/// </summary>

The respective CountryInfo, LanguageInfo and CurrencyInfo instances can easily be got from a static method of the respective class:

CountryInfo countryInfo = CountryInfo.GetCountry(CountryCode.Us);
LanguageInfo languageInfo = LanguageInfo.GetLanguage(LanguageCode.Es);
CurrencyInfo currencyInfo = CurrencyInfo.GetCurrency(CurrencyCode.Eur);

Additionally, the enum approach provides nice intellisense!

All CountryInfo, LanguageInfo and CurrencyInfo instances are created in static constructors of the respective classes and are kept in an internal dictionary. It can be accessed over the static All property, each of the classes provides, for example:

/// <summary>
/// A sorted dictionary with all supported <see cref="CountryInfo"/>s.
/// </summary>
/// <remarks>
/// Returns a copy of the internal dictionary. For performance reasons, cache this locally.
/// Also for performance reasons, do not use this property to get a 
/// specific <see cref="CountryInfo"/>. Use <see cref="GetCountry(CountryCode)"/> instead.
/// </remarks>
public static SortedDictionary<CountryCode, CountryInfo> All
        return new SortedDictionary<CountryCode, CountryInfo>(_all);

The instance constructors are made private, so you always get the same, e.g., CountryInfo instance when calling CountryInfo.GetCountry(CountryCode):

/// <summary>
/// Gets a <see cref="CountryInfo"/> by its <paramref name="countryCode"/>.
/// </summary>
/// <remarks>
/// Never returns null.
/// </remarks>
/// <param name="countryCode">
/// The <see cref="CountryCode"/> to get the <see cref="CountryInfo"/> for.
/// </param>
/// <returns>
/// The <see cref="CountryInfo"/> corresponding to <paramref name="countryCode"/>.
/// </returns>
public static CountryInfo GetCountry(CountryCode countryCode)
    return _all[countryCode];

As all collections (e.g. all countries where a language is spoken) in instances are always returned as a copy, the whole system is immutable.

Of course, particular attention has been given to thread-safety, therefore it should be guaranteed throughout. In the demo project, where the above screenshots are taken from, some unit tests are included, which should cover all functionality provided. Thus, I expect the classes to be very robust.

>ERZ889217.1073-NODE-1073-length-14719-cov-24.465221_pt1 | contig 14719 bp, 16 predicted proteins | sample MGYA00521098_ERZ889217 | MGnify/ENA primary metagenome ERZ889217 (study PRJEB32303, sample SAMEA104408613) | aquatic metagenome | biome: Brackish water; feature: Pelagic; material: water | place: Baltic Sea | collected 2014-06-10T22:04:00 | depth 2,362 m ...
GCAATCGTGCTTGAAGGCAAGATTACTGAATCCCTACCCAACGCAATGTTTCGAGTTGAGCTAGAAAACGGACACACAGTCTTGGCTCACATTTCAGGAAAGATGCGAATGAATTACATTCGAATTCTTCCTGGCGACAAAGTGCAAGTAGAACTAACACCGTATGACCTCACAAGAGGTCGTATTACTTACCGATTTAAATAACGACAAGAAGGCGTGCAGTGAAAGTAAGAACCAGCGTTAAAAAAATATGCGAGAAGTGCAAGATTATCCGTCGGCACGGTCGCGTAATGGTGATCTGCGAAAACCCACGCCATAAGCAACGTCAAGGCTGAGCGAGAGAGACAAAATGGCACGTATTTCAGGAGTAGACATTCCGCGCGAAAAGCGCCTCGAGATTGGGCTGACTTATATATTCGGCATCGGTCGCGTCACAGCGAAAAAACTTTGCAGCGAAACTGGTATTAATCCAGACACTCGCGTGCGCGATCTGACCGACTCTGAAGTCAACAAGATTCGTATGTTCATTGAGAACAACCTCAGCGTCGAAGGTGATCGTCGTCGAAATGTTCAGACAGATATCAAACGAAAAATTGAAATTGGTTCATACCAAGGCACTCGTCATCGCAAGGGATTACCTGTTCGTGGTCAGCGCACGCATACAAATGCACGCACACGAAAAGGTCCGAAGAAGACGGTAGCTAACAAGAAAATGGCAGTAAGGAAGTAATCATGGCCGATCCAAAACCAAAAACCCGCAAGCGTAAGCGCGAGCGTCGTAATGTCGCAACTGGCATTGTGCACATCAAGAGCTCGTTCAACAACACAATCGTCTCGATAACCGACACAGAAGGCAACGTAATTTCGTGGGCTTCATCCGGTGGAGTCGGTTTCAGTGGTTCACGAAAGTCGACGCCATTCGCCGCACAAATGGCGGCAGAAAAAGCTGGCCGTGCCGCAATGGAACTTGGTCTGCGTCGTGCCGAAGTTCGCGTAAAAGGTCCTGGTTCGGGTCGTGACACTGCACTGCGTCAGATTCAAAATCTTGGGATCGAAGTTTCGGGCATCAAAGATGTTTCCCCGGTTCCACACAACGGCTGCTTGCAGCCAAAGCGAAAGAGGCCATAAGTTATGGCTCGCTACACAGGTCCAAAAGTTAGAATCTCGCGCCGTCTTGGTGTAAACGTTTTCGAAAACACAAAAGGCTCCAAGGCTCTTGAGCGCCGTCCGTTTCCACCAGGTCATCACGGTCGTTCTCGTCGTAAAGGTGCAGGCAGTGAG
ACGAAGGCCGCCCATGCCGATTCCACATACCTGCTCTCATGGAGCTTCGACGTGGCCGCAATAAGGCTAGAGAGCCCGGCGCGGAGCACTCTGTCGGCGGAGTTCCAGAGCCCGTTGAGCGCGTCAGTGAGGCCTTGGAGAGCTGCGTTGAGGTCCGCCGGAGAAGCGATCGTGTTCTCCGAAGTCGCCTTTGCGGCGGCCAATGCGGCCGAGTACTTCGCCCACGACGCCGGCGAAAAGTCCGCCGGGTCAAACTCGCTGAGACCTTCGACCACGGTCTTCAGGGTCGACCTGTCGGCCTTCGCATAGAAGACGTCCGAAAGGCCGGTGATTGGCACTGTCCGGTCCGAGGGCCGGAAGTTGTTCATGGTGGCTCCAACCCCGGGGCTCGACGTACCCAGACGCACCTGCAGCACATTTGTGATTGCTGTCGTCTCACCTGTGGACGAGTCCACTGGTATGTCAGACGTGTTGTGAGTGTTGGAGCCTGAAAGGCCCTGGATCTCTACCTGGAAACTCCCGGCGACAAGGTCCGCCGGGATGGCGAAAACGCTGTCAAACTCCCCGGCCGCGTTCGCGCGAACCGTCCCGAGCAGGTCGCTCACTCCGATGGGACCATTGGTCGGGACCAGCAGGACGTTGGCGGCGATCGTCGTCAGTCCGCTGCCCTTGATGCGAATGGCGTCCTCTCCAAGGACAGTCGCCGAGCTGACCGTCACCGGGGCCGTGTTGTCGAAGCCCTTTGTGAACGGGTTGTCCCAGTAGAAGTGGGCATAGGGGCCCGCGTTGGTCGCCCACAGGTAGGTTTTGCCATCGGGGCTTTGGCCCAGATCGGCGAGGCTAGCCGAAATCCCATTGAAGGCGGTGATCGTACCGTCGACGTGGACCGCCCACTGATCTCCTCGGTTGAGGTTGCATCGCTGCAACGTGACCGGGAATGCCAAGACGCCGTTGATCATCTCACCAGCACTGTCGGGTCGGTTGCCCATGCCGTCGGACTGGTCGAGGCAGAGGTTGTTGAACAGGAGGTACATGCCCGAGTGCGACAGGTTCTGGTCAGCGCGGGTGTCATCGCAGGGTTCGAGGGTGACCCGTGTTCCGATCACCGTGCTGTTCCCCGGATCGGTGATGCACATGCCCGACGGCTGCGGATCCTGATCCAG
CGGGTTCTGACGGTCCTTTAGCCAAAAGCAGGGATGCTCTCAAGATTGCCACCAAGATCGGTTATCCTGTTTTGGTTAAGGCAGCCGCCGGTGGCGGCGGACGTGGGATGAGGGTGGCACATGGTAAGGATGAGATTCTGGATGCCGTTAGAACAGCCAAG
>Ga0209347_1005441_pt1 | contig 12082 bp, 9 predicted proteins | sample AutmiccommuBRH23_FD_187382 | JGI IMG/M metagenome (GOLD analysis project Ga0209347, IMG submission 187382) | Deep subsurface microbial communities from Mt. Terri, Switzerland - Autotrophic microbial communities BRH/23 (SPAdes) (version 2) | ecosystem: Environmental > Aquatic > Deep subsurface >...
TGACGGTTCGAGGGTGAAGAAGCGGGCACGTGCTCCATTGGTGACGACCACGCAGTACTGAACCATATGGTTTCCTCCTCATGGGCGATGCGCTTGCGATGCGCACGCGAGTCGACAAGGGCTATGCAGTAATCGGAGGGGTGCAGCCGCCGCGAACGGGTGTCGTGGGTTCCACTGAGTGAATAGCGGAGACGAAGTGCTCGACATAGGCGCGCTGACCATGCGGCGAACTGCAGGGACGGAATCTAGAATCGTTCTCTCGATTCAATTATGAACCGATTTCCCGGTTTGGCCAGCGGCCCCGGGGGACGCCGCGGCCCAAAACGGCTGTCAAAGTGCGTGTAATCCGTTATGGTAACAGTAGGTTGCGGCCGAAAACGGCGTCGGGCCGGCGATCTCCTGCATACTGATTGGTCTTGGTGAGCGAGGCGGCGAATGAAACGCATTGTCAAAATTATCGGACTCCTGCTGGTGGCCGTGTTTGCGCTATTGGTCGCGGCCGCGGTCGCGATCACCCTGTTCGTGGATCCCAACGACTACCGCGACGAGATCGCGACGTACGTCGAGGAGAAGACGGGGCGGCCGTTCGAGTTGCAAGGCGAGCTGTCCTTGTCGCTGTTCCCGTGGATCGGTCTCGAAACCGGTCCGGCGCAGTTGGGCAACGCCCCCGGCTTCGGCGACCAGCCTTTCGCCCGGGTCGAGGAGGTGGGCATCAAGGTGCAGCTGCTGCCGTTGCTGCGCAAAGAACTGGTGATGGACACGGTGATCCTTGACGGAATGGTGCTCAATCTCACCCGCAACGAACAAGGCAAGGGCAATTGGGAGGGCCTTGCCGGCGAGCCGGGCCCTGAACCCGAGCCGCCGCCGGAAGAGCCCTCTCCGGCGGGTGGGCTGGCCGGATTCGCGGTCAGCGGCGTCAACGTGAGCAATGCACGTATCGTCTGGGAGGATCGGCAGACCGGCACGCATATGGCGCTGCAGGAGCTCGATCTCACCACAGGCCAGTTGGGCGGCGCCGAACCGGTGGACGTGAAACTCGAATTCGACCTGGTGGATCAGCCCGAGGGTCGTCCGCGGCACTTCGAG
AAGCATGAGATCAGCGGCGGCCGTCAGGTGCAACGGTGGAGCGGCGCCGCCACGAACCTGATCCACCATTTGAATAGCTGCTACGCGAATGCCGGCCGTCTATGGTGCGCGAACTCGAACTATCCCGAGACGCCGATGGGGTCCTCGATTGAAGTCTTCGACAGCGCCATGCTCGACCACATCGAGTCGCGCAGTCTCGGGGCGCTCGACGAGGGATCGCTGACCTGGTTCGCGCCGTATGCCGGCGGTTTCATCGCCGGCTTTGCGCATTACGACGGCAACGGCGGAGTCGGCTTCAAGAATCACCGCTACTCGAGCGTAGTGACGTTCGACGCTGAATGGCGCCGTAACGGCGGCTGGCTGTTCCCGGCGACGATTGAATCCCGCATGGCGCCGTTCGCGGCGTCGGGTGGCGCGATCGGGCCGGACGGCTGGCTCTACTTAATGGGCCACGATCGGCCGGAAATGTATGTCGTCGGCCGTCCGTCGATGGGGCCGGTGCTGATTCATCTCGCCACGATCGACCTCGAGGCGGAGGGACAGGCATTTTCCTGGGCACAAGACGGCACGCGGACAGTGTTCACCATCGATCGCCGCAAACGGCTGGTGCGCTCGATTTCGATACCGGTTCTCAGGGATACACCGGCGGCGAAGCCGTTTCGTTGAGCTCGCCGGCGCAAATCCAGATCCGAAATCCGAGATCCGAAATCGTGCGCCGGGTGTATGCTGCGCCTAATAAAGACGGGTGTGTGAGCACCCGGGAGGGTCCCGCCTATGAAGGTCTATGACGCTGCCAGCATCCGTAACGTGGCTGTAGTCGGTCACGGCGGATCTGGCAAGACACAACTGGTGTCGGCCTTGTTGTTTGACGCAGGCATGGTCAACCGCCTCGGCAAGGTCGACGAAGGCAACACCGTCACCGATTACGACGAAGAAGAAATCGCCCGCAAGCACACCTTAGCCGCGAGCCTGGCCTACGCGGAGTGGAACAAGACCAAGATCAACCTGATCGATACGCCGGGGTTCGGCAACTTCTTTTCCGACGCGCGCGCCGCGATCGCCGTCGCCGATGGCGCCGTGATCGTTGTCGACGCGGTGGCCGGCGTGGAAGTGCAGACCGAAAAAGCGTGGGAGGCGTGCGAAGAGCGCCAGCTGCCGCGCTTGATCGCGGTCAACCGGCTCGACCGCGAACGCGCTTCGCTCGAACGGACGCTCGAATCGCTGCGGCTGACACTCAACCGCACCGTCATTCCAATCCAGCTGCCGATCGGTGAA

Points of Interest

There were some edge-cases which made it partially hard to maintain consistency. For example, region "Caribbean", which does not represent a single country, but (really) a region. It has TwoLetterISORegionName "029", which cannot be converted to an enum. Also the invariant culture was an issue. Explore the source code how I solved both cases.

Some extra information my classes provide are subject to research and/or a matter of taste. For example, I've added a property ShortEnglishName for countries to say e.g. just Monaco instead of Principality of Monaco as it comes from MS. Same applies for default languages and default countries. In some cases, I may have been incorrect. As you have the source code, feel free to change it, if you do not agree.


  • 19 June 2014 - First published, version 1.0
  • 23 June 2014 - Added VehicleRegistrationCode and GermanName to CountryInfo


This article, along with any associated source code and files, is licensed under The MIT License


About the Author

Jochen Scharr
Software Developer (Senior)
Germany Germany
No Biography provided

Comments and Discussions

QuestionGood article Pin
rammanusani26-Mar-19 9:08
Memberrammanusani26-Mar-19 9:08 
QuestionCountryInfo in Demo app error Pin
Edgars Palacis24-Feb-15 2:49
MemberEdgars Palacis24-Feb-15 2:49 
AnswerRe: CountryInfo in Demo app error Pin
Jochen Scharr25-Feb-15 5:50
MemberJochen Scharr25-Feb-15 5:50 
GeneralRe: CountryInfo in Demo app error Pin
Edgars Palacis28-Feb-15 2:58
MemberEdgars Palacis28-Feb-15 2:58 
QuestionGithub repo Pin
rtimon28-Nov-14 4:54
Memberrtimon28-Nov-14 4:54 
AnswerRe: Github repo Pin
Jochen Scharr28-Nov-14 7:55
MemberJochen Scharr28-Nov-14 7:55 

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Posted 20 Jun 2014